Versatile Kit Lens

I've found the "EF24-105mm f/3.5-5.6 IS STM" kit lens to be very versatile - it's almost changed the way I take photos (for the better!)

Previously on the 700D, for landscape photography I typically used my Sigma 10-20mm wide angle lens (originally bought for estate agent type interior shots) and the kit 18-55mm lens. With a 1.6x crop factor applied, the range over 2 lenses is equivalent to 16-88mm on a full frame camera. So with the Canon 6D MkII's kit lens, I've only lost 8mm from the shorter end, but gained 17mm on the longer end of the focal range - with just one lens!

Since using the 6D MkII and 24-105 lens, I've felt that the extremely short focal length (wide angle) of the Sigma lens distorted perceptive a little too much. And now that I no longer need the super wide angle capability for interior shots, I've found a 24mm focal length to be quite short enough for my landscape shots. In fact, recently I've tended to switch to shooting with a longer focal length to distort perspective the other way - compressing perspective to give more weight in a picture to sunsets / God rays for example.

Are there any drawbacks?

Overall I must say that I happy with the Canon 6D MkII and don't regret spending the money on the upgrade for a second. With that said, in the interest of balance, the drawbacks of upgrading from crop sensor to full frame, for me, are as follows:

First and foremost, I'd class myself as a landscape photographer. But on occasions, especially when I'm out shooting with my sister (a keen wildlife photographer), I dabble in snapping birds and other wildlife. On these occasions, I miss the effect of the 1.6x focal length multiplication factor of the 700D's crop sensor. I just can't get close enough to wildlife with the 6D MkII with the same EF75-300mm f/4-5.6 used with the 700D before (be careful if you upgrade though - this was the only one of my old lenses that was compatible with my new 6D - using the other lenses may damage it) .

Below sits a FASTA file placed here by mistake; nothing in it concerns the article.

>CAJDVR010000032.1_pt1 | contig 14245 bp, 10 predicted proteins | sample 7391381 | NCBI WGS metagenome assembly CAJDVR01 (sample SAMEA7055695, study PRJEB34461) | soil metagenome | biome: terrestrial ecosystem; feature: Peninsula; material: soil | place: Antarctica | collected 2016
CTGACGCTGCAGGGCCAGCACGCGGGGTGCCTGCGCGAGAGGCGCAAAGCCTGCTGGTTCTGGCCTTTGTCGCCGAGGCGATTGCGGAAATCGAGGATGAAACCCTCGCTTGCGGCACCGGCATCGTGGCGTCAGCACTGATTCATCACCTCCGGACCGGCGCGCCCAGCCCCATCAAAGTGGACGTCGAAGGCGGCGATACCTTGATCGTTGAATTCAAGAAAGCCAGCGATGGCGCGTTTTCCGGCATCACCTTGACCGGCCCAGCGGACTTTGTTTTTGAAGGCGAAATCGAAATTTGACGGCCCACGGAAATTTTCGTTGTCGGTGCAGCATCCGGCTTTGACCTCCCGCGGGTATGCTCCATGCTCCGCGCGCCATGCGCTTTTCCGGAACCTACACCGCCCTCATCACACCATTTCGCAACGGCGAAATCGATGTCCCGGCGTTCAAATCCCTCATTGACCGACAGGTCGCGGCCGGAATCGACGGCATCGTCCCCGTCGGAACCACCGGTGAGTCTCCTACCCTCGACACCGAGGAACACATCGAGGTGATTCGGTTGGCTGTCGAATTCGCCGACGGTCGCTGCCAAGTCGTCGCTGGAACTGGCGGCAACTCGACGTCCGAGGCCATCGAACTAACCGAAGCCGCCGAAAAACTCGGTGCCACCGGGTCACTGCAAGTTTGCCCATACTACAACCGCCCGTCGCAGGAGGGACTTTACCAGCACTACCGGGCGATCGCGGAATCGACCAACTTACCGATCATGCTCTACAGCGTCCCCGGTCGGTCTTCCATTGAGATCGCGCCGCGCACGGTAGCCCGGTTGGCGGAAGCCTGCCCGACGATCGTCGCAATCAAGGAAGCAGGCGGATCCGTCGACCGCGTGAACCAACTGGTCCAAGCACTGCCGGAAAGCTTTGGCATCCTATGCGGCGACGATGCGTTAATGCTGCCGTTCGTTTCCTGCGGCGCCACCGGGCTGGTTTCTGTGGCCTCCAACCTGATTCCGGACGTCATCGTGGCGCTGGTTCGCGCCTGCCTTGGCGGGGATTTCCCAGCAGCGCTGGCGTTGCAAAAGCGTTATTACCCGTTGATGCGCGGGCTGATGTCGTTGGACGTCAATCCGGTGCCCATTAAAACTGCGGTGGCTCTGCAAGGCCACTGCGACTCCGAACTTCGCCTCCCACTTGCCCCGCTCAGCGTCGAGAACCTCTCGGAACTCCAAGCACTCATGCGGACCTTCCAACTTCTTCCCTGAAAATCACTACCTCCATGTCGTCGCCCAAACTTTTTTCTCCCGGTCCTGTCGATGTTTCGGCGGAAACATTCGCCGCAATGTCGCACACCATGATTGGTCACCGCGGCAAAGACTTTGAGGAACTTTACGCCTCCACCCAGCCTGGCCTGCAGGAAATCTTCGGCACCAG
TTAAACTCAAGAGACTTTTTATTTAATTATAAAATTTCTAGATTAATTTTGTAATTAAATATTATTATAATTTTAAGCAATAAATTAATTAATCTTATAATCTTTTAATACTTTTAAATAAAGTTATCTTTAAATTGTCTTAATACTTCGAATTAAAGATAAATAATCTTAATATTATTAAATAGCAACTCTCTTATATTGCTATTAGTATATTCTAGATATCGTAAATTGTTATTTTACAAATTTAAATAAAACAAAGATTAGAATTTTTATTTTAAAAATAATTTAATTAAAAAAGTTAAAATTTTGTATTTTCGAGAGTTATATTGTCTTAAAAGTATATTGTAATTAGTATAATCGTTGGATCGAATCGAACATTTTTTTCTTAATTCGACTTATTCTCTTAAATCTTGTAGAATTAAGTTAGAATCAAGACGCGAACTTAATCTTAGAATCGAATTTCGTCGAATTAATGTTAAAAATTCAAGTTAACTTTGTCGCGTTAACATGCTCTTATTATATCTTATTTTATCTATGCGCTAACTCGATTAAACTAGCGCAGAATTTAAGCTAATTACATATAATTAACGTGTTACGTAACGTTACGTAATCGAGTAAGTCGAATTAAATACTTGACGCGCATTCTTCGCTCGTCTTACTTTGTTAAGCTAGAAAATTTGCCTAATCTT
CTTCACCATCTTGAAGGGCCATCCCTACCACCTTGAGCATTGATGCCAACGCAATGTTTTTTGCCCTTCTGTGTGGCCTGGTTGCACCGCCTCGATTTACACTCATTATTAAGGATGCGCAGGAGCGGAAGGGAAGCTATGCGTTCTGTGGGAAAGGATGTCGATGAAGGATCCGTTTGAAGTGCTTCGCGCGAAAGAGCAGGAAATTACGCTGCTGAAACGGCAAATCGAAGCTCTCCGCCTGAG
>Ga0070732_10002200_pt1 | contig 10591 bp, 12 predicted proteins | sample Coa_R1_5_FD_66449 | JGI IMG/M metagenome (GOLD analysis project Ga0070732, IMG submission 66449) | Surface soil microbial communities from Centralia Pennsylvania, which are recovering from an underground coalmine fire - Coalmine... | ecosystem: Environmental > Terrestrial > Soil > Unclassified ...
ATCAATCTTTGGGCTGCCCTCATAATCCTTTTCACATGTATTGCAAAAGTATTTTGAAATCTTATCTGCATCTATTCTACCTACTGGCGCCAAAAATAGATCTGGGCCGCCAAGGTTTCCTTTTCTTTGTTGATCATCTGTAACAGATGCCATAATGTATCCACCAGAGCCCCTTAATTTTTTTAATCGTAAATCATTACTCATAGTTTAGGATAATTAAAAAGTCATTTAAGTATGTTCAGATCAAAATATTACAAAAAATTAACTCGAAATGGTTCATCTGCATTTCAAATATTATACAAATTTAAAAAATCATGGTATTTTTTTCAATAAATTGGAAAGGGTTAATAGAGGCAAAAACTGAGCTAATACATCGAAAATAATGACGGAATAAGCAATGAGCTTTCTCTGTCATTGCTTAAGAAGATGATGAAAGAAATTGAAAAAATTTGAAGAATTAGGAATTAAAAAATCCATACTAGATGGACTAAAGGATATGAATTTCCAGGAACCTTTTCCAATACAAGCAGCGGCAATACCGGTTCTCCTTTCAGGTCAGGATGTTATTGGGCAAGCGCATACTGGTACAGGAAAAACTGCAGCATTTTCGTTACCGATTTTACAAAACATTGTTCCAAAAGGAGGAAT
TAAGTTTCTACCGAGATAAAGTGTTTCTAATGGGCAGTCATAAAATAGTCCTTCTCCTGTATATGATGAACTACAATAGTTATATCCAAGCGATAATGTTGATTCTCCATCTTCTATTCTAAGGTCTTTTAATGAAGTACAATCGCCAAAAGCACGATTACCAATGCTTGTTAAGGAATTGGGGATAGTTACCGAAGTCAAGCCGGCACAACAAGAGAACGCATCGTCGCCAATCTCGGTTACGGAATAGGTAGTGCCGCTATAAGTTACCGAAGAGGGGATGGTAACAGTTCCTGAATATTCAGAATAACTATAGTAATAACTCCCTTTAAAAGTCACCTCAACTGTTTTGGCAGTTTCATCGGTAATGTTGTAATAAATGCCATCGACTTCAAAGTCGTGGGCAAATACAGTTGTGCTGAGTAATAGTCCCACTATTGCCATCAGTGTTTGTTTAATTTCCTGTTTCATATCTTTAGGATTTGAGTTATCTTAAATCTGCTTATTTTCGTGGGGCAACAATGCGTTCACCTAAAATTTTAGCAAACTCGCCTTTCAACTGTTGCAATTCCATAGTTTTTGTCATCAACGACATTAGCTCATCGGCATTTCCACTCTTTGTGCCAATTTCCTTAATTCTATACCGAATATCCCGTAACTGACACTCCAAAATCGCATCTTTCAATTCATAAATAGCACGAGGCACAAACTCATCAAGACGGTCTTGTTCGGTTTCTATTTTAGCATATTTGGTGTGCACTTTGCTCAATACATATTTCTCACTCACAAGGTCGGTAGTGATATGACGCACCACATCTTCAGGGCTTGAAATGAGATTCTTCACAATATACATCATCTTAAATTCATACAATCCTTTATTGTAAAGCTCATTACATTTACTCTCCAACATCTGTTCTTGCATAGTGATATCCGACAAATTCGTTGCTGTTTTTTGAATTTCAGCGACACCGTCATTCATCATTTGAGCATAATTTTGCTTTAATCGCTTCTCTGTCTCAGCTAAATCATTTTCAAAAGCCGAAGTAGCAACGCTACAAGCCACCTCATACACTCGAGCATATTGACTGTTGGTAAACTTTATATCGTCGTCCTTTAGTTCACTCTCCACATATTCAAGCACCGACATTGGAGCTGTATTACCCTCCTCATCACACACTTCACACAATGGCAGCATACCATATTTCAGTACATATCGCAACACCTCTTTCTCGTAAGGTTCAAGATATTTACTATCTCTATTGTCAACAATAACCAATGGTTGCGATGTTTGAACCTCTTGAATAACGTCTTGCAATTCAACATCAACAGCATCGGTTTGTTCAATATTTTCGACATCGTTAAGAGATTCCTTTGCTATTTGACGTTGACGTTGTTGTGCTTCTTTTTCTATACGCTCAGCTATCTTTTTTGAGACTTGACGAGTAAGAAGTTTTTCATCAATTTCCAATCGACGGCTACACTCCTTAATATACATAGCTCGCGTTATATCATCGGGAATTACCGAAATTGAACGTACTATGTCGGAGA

With that said, cameras are "horses for courses." If I wanted to shoot mainly wildlife, I'd probably have gone down the route of a Canon 7D (crop sensor) with a 600mm telephoto lens of some description, with a lens converter. Or, as my sister has done - opted for a good bridge camera. Her Nikon P900 with 83x zoom would be the equivalent of a 24mm to 2 metre-long lens on a full frame camera - which would be insane! Anyway, I digress...

What Else?

Like my old 700D, the Canon 6D MkII has a fold out and "swivelable" (I think I just made that word up!) LCD screen. This comes in dead handy as almost all my shots are taken on a tripod - which are often not at eye level, so I can adjust the screen to suit. The touch screen feature is OK. Although I tend to disable the ability to one touch focus and shoot as I tend to accidentally touch the screen and take unwanted snaps. Again, similarly to the 700D, I have found the 6D MkII resistant to light rain. I haven't tried the Geo-tag feature - I really should give it a go!

To sum up - Crop vs Full Frame

So, as can probably tell, I'm more than happy with my decision to upgrade. I believe that my images have improved in sharpness, dynamic range and look more natural. If like me, you are keen to take your landscape images to the next step, I wouldn't persuade you against biting the bullet and investing in a full frame camera. For me, the Canon 6D MkII is just the job!

I can't vouch for it's performance for use in portraiture, although, on their website, Canon suggest that it works superbly. I'm not a wildlife photographer with the technical knowledge that comes with experience in the genre, but I would gather more research before opting for a full frame camera if this is to be your main subject matter.

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I hope you found this article useful. As always, I'd be interested to hear your thoughts via my contact page or social media.

Useful links

Canon 6D MkII product page on the Canon website -

What is "Chromatic Aberration?" -

What is meant by "God rays?" -